The following is a short history of Major Ridge and the Cherokee Constitution. The Cherokee are a Native American people originally indigenous to the Southeastern United States including Alabama, Georgia, Kentucky, Mississippi, Tennessee and the Carolinas. On July 4, 1827, after decades of political developments, the Cherokee nation adopted a national constitution modeled after the United States with three branches of government and Bill of Rights. Ten years early, Major Ridge, a Cherokee Chief, helped establish the Laws Against Cherokee Land Sales which became a capital offense to sell off ancestral lands without approval from the National Council.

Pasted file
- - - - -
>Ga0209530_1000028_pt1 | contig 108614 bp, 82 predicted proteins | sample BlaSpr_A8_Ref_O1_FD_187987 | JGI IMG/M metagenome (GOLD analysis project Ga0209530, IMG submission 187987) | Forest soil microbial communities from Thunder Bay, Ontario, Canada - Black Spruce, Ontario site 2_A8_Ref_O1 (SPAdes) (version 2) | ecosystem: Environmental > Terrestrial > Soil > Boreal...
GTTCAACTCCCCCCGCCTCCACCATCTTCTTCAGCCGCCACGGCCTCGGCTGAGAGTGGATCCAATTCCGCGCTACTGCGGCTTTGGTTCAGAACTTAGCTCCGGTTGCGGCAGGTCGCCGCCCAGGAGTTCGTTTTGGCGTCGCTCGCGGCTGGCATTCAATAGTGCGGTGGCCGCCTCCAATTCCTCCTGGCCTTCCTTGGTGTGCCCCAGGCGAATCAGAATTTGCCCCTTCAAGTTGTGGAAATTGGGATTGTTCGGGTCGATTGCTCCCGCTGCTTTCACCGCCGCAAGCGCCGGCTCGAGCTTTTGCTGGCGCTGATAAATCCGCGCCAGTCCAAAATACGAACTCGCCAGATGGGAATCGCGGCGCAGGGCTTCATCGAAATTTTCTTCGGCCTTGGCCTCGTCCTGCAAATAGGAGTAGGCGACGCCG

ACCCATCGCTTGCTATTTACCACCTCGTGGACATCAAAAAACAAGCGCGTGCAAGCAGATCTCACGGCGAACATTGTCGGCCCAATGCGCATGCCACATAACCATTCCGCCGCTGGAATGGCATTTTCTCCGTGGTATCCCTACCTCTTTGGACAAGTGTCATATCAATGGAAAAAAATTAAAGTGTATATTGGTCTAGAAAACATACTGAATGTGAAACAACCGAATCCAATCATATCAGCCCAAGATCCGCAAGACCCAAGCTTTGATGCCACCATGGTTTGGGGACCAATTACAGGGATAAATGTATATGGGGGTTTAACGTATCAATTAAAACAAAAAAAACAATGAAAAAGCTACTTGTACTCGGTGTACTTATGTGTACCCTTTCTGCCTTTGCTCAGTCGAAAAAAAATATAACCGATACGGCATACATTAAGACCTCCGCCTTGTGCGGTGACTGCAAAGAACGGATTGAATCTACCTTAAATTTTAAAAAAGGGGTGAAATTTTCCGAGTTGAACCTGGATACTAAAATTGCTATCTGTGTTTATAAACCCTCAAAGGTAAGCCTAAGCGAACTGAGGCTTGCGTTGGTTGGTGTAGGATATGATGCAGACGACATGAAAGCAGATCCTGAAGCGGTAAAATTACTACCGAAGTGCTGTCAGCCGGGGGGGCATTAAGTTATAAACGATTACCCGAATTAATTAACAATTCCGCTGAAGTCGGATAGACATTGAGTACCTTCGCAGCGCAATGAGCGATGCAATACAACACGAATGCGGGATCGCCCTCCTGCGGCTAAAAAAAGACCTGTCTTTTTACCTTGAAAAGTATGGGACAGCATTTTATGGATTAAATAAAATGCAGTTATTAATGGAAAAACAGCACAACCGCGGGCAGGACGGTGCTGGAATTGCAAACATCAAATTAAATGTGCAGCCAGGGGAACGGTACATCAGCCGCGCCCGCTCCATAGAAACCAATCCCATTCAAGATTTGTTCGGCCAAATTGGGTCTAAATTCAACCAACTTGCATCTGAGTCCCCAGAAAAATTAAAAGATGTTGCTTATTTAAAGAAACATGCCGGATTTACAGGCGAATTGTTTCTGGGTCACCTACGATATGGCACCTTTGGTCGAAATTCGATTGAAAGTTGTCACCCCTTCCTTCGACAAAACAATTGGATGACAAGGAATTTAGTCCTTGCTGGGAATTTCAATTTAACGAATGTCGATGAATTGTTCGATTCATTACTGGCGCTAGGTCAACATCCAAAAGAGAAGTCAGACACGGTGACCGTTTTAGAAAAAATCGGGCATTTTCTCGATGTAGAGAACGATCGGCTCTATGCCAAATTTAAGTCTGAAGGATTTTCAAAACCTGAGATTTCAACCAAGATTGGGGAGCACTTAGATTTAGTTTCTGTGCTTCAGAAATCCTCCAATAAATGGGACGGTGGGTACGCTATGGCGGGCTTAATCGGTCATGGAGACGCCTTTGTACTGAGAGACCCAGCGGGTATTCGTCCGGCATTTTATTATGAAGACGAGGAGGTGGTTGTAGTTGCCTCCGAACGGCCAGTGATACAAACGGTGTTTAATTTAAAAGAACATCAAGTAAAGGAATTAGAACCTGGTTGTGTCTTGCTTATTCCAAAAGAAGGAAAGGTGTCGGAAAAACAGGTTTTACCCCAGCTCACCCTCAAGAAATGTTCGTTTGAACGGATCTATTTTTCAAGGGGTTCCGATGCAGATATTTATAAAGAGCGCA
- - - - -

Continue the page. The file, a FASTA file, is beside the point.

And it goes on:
On May 28, 1830, Congress passes the Indian Removal Act, authorizing the president to pursue ownership of all Indian lands east of the Mississippi River.
In February, 1835, after mounting political pressure, a small fraction of Cherokees, labeled the Treaty Party and led by Major Ridge, sold all of the Cherokee's territories to the U.S. for $4.5 million. This caused chaos among the Cherokee people.